Thought: Note how much God hates injustice. The condemnation of Israel repeated over and over throughout Amos is how they do not practice justice toward the poor and powerless. Our Father is just and He expects His children to be just in their interpersonal relationships – especially in regard to the poor and the powerless. God’s justice is based in His righteousness and holiness. The child of God clothed in Christ’s righteousness will be characterized by justice too. You shall not pervert the justice due to your needy brother in his dispute (Exodus 23:6). Justice, and only justice, you shall pursue, that you may live and possess the land which the Lord you God is giving you (Deut. 16:20). He loves righteousness and justice; the earth is full of the lovingkindness of the Lord (Psalm 33:5). I know that the Lord will maintain the cause of the afflicted, and justice for the poor (Psalm 140:12). See also Deut. 24:10-22 and James 2:1-13.
Amos uses an example he is very familiar with as a shepherd to illustrate the danger Israel is in. He says that just like a shepherd salvages a couple of legs or a piece of an ear from the remains of a sheep eaten by a lion, so will the only remains of Israel be the corner of a bed and the cover of a couch. Under the law (Ex. 22:13), a shepherd has to bring back the remains of a sheep that dies under his watch to prove that he did not steal it. The body parts left after an attack represent the sheep. In the same way, when Israel is destroyed the only things that will represent the people will be the remains of their luxurious furniture – what they reclined on at the expense of the oppressed. The epitaph of Israel: couches and beds – luxury, idleness, indulgence.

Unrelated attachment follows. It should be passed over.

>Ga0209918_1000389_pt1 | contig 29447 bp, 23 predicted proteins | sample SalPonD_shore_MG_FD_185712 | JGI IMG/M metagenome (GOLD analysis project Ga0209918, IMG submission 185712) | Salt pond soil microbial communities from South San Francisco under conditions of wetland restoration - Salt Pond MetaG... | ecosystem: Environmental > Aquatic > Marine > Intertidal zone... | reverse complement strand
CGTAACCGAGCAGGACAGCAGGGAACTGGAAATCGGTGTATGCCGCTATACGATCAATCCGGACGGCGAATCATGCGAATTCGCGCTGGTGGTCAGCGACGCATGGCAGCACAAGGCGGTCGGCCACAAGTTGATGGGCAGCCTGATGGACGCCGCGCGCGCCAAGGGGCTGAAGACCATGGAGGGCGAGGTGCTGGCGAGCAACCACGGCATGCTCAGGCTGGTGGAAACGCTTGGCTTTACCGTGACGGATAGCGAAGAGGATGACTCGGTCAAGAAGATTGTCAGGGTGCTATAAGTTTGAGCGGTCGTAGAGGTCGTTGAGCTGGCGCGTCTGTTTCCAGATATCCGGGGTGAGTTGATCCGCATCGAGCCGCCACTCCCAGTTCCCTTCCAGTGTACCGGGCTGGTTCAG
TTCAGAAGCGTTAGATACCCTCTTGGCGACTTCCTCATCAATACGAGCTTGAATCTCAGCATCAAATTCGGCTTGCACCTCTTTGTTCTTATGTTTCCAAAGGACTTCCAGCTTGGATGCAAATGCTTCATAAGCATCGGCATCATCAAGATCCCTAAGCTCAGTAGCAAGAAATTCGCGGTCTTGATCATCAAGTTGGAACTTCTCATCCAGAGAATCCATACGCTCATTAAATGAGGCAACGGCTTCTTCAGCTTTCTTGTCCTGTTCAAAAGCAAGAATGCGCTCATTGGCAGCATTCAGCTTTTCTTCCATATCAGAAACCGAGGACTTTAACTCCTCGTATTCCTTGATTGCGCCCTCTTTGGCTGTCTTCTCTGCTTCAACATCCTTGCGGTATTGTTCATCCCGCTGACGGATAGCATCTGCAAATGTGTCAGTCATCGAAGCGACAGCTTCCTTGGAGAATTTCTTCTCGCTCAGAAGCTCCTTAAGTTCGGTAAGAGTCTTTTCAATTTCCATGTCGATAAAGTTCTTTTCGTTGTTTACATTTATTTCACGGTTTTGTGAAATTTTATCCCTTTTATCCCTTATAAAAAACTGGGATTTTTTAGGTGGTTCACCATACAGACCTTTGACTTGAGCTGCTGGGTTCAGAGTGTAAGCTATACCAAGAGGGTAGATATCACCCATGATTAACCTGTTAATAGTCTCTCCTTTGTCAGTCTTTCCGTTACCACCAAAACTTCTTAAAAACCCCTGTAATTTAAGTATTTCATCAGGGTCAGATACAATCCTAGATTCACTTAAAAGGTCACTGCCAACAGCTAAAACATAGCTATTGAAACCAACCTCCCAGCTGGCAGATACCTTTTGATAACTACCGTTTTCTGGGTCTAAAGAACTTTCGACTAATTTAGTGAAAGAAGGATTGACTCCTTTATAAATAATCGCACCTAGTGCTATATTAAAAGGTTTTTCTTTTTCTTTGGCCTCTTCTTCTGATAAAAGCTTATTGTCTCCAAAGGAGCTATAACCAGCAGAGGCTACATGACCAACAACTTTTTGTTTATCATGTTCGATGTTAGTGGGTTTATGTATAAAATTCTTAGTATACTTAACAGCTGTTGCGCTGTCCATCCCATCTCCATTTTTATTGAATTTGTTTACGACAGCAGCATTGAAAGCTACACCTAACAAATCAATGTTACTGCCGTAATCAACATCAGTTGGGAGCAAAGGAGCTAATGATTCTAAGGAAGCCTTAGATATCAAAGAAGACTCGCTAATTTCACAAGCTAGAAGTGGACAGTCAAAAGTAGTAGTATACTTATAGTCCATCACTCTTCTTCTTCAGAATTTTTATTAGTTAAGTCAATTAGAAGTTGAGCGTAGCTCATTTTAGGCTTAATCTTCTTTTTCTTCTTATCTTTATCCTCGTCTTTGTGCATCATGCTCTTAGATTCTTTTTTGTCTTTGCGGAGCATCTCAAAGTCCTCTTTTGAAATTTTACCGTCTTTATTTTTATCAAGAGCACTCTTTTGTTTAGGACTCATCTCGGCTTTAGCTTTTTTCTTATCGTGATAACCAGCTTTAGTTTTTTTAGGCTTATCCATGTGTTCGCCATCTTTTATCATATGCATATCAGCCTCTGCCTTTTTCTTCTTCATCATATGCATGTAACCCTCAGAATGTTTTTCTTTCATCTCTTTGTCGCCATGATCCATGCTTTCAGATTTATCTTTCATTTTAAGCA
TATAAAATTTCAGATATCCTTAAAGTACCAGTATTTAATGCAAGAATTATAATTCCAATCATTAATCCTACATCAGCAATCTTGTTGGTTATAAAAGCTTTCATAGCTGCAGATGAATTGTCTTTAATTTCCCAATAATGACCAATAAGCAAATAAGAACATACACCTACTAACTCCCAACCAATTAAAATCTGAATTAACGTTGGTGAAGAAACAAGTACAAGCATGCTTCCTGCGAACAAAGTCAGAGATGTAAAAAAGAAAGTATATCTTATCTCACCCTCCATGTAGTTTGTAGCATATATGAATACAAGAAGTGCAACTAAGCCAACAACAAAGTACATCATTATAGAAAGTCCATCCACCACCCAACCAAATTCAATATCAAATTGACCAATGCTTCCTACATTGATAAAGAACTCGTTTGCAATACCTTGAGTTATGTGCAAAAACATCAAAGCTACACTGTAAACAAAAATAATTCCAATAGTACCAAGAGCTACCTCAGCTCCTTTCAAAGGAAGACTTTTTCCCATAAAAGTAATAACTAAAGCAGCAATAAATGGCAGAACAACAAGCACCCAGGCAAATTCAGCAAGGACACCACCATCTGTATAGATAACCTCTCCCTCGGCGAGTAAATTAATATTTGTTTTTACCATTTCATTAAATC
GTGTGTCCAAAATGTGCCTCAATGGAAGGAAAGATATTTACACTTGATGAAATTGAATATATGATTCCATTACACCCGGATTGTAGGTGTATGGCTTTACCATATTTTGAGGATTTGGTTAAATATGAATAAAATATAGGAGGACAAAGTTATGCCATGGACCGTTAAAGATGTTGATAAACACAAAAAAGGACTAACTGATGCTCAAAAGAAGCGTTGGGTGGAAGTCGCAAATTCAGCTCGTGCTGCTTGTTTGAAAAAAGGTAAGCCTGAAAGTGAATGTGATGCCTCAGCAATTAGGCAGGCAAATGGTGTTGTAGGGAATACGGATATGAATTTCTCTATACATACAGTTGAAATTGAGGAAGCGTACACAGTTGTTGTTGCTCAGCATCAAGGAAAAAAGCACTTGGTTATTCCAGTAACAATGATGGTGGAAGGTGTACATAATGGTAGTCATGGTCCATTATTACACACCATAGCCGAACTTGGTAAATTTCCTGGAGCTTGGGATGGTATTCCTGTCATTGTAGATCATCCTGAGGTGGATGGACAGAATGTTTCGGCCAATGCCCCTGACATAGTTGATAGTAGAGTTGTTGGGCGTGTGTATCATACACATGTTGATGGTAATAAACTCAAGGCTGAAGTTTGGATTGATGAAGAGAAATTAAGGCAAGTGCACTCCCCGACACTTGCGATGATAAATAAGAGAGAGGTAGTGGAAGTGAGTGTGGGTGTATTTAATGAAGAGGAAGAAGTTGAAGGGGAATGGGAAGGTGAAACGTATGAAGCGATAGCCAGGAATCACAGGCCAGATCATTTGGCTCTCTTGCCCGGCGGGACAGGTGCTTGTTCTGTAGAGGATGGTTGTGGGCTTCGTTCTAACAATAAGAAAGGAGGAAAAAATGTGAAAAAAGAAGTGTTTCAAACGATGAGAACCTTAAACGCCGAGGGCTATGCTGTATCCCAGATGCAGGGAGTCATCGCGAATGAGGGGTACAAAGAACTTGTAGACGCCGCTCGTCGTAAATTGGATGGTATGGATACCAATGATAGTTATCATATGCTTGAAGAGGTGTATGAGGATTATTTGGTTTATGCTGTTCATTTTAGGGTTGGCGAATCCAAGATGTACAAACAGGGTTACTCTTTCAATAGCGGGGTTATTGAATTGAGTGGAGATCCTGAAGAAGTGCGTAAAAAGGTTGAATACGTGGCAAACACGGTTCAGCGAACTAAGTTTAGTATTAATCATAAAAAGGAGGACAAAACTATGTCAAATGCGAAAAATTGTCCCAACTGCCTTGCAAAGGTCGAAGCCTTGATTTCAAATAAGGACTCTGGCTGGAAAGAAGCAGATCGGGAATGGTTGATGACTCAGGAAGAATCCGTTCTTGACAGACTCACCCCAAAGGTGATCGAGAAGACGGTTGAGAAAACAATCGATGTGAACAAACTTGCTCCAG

Amos calls for witnesses to hear God’s warnings and testify against the house of Jacob (hearkens back to the patriarchs and the covenant). He uses an interesting name for God – the Lord God, the God of hosts (the Sovereign Yahweh, God the Omnipotent). This could be a subtle rebuke of the counterfeit god the Israelites worship in their false temples (though they still call Him ‘Yahweh’). God hates their false worship (4:4-5).
God tells them (note the change to first person – I punish, I will also smite – Yahweh is now officially their enemy) that on the day they are removed from the land He will destroy the altars at Bethel (Jeroboam I set up “temples” at Bethel and Dan, but apparently by this time Dan has faded away and Bethel is the main place of worship). He will specifically cut off the horns of the altar. The horns are where the blood of sin offerings is placed (Lev 4:7) and where those in danger of punishment can come for refuge (Ex. 21:14 & I Kings 1:50). God tells Israel their opportunities for atonement and refuge will be eliminated – there will be no hope.
God will also destroy their winter houses and summer houses. This is a sign of the immense wealth in Israel; the wealthy have multiple houses. Not only do they have more than one house, but the houses themselves are opulent – inlaid with ivory – and very large. They have houses to escape the cold and houses to escape the heat (lower elevations during the cold season, higher elevations during the warm season) – beautiful structures they can point to as monuments to their wealth and accomplishments. God, however, sees them as monuments to oppression and violence – the very symbols of their neglect and abuse of the poor. God knows they can afford this lifestyle only because they hoard up the treasure of injustice. These symbols of their pursuit of wealth at the expense of others will be destroyed.